A question I’m often asked is, “Can the police confiscate or just take my stuff whenever they want?” And the short answer to that question is — no. You have certain rights on the constitution of both the United States, as well as Massachusetts to protect your privacy rights in your things. Those rights extend to your person, your bags, your car, your house — all of those things.
Keep This in Mind
It’s important to understand that the police can only act and take any of your items in such carefully delineated circumstances, only a few different ways. In all actuality, there are really only four different ways.
Here are the four ways to remember:
#1 – The first is if they actually have a search warrant to take the item or thing. A search warrant is where the police go to the court, they show to a neutral magistrate judge that they have probable cause to believe that evidence of a crime can be found in this particular place.
That search warrant allows them to search anything that they described within the warrant. For instance, it could apply to your house, car, a handbag, or it could apply to a computer or a cell phone, but it has to establish that there’s going to be evidence, probable cause to believe, a substantial belief to believe there’ll be evidence of a crime found within the particular place or the particular item. That would allow the police to seize that item in order to do so.
#2 – Another instance where the police are allowed to seize items from you is what they call a search incident to arrest. Now, you’re being arrested by the police for some particular crime and within your, what they call your wingspan or your lunge [inaudible] grasp, the areas that you could get to immediately, whether it be the interior of a car, the area immediately around you in the house, if you’re walking down the street, what you have in your hands, they can search those items if they have probable cause to believe either there’s going to be evidence of the crime you’re being arrested for in them, or it could be a weapon inside the particular items.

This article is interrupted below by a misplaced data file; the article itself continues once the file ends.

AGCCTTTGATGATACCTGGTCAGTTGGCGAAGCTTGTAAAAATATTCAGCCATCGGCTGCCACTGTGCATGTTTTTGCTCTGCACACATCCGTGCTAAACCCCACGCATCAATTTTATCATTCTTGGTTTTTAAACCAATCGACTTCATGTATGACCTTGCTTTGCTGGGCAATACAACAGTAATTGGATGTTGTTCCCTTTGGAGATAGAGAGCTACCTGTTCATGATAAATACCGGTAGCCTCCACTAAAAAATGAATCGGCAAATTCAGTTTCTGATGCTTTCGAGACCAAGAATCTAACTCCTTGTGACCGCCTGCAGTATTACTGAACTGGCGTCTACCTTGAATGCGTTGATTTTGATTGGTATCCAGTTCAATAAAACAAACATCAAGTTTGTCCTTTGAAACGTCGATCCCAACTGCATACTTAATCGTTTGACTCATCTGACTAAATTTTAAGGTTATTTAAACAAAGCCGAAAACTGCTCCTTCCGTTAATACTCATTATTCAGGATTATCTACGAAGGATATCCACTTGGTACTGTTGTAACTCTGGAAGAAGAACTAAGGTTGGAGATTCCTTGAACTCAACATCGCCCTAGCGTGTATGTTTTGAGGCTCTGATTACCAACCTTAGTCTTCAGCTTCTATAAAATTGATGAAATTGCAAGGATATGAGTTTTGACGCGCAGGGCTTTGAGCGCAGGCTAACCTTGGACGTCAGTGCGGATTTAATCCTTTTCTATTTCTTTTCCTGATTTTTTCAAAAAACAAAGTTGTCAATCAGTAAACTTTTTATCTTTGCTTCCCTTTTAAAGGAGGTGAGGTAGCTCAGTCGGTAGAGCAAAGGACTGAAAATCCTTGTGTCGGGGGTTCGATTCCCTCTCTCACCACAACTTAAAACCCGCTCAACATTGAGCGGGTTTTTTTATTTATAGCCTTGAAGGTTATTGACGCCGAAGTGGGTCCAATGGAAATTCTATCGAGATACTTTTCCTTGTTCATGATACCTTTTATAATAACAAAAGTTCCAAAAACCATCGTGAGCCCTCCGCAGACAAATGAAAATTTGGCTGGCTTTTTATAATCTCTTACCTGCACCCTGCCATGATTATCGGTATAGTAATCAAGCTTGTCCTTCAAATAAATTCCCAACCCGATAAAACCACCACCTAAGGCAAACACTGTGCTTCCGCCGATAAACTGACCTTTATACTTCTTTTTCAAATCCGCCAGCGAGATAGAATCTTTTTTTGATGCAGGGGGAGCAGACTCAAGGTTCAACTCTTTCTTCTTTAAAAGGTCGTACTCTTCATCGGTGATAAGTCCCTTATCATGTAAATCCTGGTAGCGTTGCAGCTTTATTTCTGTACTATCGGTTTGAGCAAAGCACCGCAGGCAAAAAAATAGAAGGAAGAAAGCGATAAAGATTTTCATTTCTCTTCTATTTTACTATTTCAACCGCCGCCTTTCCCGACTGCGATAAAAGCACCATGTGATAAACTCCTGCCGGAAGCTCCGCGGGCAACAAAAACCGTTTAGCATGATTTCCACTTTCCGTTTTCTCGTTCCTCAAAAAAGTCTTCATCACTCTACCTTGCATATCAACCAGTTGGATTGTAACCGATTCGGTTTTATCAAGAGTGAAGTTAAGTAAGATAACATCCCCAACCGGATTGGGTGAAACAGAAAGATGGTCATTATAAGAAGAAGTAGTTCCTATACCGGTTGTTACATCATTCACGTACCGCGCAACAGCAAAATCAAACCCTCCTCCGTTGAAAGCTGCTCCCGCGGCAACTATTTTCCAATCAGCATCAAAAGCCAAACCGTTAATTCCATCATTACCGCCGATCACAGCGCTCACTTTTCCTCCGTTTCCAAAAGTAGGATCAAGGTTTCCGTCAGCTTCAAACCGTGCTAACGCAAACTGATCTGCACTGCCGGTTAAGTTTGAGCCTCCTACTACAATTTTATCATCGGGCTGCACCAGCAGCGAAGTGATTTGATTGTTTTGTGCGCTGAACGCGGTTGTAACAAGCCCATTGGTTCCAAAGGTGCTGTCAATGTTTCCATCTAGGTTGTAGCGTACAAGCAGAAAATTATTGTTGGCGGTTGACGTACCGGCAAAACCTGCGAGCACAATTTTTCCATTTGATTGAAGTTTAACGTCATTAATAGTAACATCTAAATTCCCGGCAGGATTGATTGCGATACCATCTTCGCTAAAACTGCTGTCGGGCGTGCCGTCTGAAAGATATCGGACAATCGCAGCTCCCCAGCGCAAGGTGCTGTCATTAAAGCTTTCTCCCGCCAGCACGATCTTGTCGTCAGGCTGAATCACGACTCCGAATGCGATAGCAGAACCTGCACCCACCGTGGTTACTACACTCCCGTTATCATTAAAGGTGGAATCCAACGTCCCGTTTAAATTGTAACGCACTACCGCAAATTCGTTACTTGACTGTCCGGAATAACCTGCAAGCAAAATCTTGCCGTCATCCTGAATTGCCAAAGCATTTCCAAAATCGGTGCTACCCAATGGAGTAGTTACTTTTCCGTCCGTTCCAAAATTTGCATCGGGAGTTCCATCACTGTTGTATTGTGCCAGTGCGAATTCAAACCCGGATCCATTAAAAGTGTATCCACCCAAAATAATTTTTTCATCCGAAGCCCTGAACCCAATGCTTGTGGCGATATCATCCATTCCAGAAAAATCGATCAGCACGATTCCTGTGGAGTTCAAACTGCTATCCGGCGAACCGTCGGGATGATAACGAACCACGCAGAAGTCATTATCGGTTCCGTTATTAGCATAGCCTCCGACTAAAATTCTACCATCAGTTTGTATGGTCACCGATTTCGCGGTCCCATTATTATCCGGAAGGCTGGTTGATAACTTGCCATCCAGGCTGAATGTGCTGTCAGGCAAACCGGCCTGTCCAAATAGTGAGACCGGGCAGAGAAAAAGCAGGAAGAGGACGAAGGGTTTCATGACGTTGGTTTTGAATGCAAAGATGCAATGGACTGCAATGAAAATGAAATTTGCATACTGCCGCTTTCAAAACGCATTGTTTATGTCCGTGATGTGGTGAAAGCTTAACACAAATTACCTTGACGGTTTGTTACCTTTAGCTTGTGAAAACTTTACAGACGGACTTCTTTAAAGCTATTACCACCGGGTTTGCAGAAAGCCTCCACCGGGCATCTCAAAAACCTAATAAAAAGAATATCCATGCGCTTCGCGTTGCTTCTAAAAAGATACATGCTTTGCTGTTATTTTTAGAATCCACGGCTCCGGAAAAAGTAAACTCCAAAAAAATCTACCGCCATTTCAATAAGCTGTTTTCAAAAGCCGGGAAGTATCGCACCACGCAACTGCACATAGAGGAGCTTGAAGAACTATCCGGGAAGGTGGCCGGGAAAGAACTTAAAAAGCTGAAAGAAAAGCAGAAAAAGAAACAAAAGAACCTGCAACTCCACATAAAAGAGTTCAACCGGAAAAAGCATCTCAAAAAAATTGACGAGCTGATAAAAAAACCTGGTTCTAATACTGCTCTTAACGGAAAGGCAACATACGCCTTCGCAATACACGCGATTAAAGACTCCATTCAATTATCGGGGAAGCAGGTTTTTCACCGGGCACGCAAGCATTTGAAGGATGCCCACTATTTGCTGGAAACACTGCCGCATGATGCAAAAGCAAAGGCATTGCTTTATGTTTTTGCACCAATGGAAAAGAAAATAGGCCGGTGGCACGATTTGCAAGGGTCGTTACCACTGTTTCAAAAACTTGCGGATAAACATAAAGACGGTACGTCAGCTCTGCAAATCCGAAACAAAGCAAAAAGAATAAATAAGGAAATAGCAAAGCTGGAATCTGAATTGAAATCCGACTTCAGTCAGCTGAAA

For instance, you’re walking down the street and you’re being arrested for something, say drugs, and you’re carrying a handbag. Police could look in the handbag if they have probable cause to believe there’s evidence in there or that you might be carrying a weapon. Absent that, they would need to get a search warrant.
#3 – The third reason to have probable cause to believe that there is evidence of a crime contained either within your home, your car, your bag, or whatever other belonging. They could seize and secure, they call secure that particular item or place for a period of time while they go get a warrant. In order to do this, they have to have probable cause to believe there’s going to be evidence of a crime found there and what they call exigent circumstances. And that’s where they have good reason to believe that if they don’t act immediately to take the item from you and just hold it until they get the search warrant, that the evidence might not be there. In other words, you’ve been alerted that they want to search your place and you could theoretically flush the evidence down the toilet or otherwise dispose of it. That would give the police reason to secure the place in the context of your home.
We’ve had that happen to clients quite recently where there was a fight and the police were looking for a knife. They secured the home. They moved everybody into one room. They said, “We’re not going to search right now until the warrant gets back,” and only when the warrant got back, were they allowed to search, but they can secure the area.
The same thing goes for a bag. They could take your bag from you. They just can’t open it and go inside of it. They are allowed to do that under those circumstances. They have probable cause to believe they’re going to find evidence for a crime there.
#4 – The last instance where they can take your items such as your luggage from you for a very limited purpose is if they have a lesser standard called reasonable suspicion. That’s why they have articulable facts to believe that you’re involved in some criminal activity and they can take your bag from you. They can’t open it, but they can have a dog sniff it under those circumstances. And if the dog hits on something, for example, if it’s a drug sniffing dog — and he detects some sort of illegal drugs in there or something else. That dog is trained to detect, and that may give them evidence to then go get a search warrant in order to get inside the bag.
Those are the circumstances under which the police could theoretically just take your stuff. If those things are not present, they don’t have the authority to do so under the constitutions of both Massachusetts or the United States. If you have any questions about this, your privacy rights in any of your property, whether it be your home, your car, your bags, or other belongings, please feel free to shoot me an email or give me a call. I’d be happy to speak with you about it.